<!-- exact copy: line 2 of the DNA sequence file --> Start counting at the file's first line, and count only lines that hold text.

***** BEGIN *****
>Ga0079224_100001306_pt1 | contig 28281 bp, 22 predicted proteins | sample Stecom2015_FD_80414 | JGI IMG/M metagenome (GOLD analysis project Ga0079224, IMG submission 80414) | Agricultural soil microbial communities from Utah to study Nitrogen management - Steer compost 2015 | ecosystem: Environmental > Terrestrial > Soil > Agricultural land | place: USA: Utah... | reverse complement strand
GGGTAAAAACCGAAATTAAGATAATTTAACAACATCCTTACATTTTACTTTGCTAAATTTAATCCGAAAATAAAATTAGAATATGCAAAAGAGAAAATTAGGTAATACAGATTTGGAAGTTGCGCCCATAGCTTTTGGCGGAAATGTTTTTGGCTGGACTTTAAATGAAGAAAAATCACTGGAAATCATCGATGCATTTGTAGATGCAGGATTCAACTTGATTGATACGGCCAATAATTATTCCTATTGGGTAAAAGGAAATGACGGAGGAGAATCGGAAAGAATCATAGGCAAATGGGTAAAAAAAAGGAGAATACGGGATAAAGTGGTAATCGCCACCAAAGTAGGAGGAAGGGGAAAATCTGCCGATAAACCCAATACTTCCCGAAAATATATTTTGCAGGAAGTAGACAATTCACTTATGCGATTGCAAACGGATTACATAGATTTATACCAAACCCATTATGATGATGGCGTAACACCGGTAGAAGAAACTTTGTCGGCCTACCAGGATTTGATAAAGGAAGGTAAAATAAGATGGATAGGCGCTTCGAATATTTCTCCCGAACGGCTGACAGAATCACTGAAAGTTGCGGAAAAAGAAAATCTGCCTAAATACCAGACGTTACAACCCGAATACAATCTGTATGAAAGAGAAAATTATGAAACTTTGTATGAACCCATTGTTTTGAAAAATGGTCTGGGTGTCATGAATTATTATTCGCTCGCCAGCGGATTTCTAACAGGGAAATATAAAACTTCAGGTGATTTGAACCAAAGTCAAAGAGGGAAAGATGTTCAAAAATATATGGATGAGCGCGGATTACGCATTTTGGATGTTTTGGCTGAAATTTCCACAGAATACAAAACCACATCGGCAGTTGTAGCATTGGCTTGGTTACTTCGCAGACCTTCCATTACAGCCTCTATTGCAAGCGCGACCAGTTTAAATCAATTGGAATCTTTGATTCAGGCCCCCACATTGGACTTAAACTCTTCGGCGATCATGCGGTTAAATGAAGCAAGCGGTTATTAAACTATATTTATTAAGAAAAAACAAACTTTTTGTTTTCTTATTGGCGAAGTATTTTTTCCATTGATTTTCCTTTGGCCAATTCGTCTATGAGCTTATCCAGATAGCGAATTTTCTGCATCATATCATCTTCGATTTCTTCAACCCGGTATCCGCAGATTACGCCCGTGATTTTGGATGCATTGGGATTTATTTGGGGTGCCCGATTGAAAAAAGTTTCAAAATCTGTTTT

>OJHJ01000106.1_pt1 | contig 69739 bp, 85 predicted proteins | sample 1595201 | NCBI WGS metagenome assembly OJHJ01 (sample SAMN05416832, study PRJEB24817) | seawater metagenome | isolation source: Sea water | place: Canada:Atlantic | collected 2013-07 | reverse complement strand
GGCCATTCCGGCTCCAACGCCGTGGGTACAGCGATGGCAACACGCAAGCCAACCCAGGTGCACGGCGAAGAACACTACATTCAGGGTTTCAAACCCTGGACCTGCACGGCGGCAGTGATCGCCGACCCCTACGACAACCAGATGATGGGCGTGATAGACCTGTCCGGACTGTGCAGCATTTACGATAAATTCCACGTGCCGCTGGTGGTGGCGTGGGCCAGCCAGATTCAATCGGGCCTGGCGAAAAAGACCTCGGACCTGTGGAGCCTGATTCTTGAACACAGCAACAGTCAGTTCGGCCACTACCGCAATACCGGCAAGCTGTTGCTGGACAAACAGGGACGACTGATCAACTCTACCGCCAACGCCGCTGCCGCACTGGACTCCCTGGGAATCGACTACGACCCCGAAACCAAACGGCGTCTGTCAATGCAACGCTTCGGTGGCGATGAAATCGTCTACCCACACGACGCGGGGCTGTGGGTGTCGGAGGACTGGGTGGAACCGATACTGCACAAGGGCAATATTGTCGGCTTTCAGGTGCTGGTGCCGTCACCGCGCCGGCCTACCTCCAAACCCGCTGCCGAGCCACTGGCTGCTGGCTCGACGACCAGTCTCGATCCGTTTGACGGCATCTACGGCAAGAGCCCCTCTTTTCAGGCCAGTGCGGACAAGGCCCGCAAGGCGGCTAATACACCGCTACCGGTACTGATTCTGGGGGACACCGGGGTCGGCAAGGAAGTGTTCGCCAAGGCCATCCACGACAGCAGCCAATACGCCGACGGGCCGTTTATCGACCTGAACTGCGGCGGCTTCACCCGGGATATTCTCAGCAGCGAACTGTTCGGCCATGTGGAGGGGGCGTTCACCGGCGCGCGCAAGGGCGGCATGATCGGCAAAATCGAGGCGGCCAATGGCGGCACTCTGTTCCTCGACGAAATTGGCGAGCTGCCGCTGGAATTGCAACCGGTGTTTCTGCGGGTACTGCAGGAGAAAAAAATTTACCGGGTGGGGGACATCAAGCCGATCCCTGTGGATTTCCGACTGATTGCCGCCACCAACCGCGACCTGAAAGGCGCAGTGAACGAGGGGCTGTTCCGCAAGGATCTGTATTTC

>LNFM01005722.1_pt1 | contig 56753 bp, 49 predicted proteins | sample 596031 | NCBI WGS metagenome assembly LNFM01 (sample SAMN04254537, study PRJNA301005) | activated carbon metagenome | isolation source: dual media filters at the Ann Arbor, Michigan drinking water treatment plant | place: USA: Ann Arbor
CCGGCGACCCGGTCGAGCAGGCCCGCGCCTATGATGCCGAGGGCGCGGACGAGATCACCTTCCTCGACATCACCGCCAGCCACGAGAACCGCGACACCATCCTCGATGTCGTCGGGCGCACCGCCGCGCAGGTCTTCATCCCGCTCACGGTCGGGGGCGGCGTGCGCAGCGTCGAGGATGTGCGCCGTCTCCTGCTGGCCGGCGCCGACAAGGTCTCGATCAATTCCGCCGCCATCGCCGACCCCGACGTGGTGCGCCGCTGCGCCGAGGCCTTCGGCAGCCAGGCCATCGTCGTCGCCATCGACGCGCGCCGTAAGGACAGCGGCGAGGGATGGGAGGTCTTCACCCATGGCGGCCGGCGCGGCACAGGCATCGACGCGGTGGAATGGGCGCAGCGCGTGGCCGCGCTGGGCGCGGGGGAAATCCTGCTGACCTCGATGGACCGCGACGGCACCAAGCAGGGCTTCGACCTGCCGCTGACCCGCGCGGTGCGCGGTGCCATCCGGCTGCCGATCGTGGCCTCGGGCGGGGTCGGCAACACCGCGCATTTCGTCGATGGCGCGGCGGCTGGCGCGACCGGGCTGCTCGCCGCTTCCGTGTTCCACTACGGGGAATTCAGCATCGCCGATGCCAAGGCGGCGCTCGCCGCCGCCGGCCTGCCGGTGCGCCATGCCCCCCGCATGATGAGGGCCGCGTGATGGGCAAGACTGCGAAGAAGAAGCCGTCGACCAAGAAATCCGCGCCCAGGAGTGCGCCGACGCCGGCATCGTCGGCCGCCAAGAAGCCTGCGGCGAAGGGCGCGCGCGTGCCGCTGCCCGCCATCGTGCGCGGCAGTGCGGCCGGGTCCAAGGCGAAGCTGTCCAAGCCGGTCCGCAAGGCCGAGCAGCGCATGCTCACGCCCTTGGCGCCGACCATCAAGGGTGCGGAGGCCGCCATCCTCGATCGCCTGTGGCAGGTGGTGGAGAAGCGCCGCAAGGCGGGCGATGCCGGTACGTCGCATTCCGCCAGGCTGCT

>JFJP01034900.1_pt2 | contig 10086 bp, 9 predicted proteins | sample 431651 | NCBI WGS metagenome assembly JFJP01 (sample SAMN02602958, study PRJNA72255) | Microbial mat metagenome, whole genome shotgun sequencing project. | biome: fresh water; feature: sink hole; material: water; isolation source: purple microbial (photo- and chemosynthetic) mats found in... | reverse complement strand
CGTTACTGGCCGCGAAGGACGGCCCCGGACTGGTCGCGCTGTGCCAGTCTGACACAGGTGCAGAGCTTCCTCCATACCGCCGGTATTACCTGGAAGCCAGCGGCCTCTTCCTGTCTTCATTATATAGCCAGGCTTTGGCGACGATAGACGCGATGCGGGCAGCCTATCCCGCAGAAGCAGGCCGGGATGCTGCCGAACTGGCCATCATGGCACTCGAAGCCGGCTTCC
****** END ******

GGGTAAAAACCGAAATTAAGATAATTTAACAACATCCTTACATTTTACTTTGCTAAATTTAATCCGAAAATAAAATTAGAATATGCAAAAGAGAAAATTAGGTAATACAGATTTGGAAGTTGCGCCCATAGCTTTTGGCGGAAATGTTTTTGGCTGGACTTTAAATGAAGAAAAATCACTGGAAATCATCGATGCATTTGTAGATGCAGGATTCAACTTGATTGATACGGCCAATAATTATTCCTATTGGGTAAAAGGAAATGACGGAGGAGAATCGGAAAGAATCATAGGCAAATGGGTAAAAAAAAGGAGAATACGGGATAAAGTGGTAATCGCCACCAAAGTAGGAGGAAGGGGAAAATCTGCCGATAAACCCAATACTTCCCGAAAATATATTTTGCAGGAAGTAGACAATTCACTTATGCGATTGCAAACGGATTACATAGATTTATACCAAACCCATTATGATGATGGCGTAACACCGGTAGAAGAAACTTTGTCGGCCTACCAGGATTTGATAAAGGAAGGTAAAATAAGATGGATAGGCGCTTCGAATATTTCTCCCGAACGGCTGACAGAATCACTGAAAGTTGCGGAAAAAGAAAATCTGCCTAAATACCAGACGTTACAACCCGAATACAATCTGTATGAAAGAGAAAATTATGAAACTTTGTATGAACCCATTGTTTTGAAAAATGGTCTGGGTGTCATGAATTATTATTCGCTCGCCAGCGGATTTCTAACAGGGAAATATAAAACTTCAGGTGATTTGAACCAAAGTCAAAGAGGGAAAGATGTTCAAAAATATATGGATGAGCGCGGATTACGCATTTTGGATGTTTTGGCTGAAATTTCCACAGAATACAAAACCACATCGGCAGTTGTAGCATTGGCTTGGTTACTTCGCAGACCTTCCATTACAGCCTCTATTGCAAGCGCGACCAGTTTAAATCAATTGGAATCTTTGATTCAGGCCCCCACATTGGACTTAAACTCTTCGGCGATCATGCGGTTAAATGAAGCAAGCGGTTATTAAACTATATTTATTAAGAAAAAACAAACTTTTTGTTTTCTTATTGGCGAAGTATTTTTTCCATTGATTTTCCTTTGGCCAATTCGTCTATGAGCTTATCCAGATAGCGAATTTTCTGCATCATATCATCTTCGATTTCTTCAACCCGGTATCCGCAGATTACGCCCGTGATTTTGGATGCATTGGGATTTATTTGGGGTGCCCGATTGAAAAAAGTTTCAAAATCTGTTTT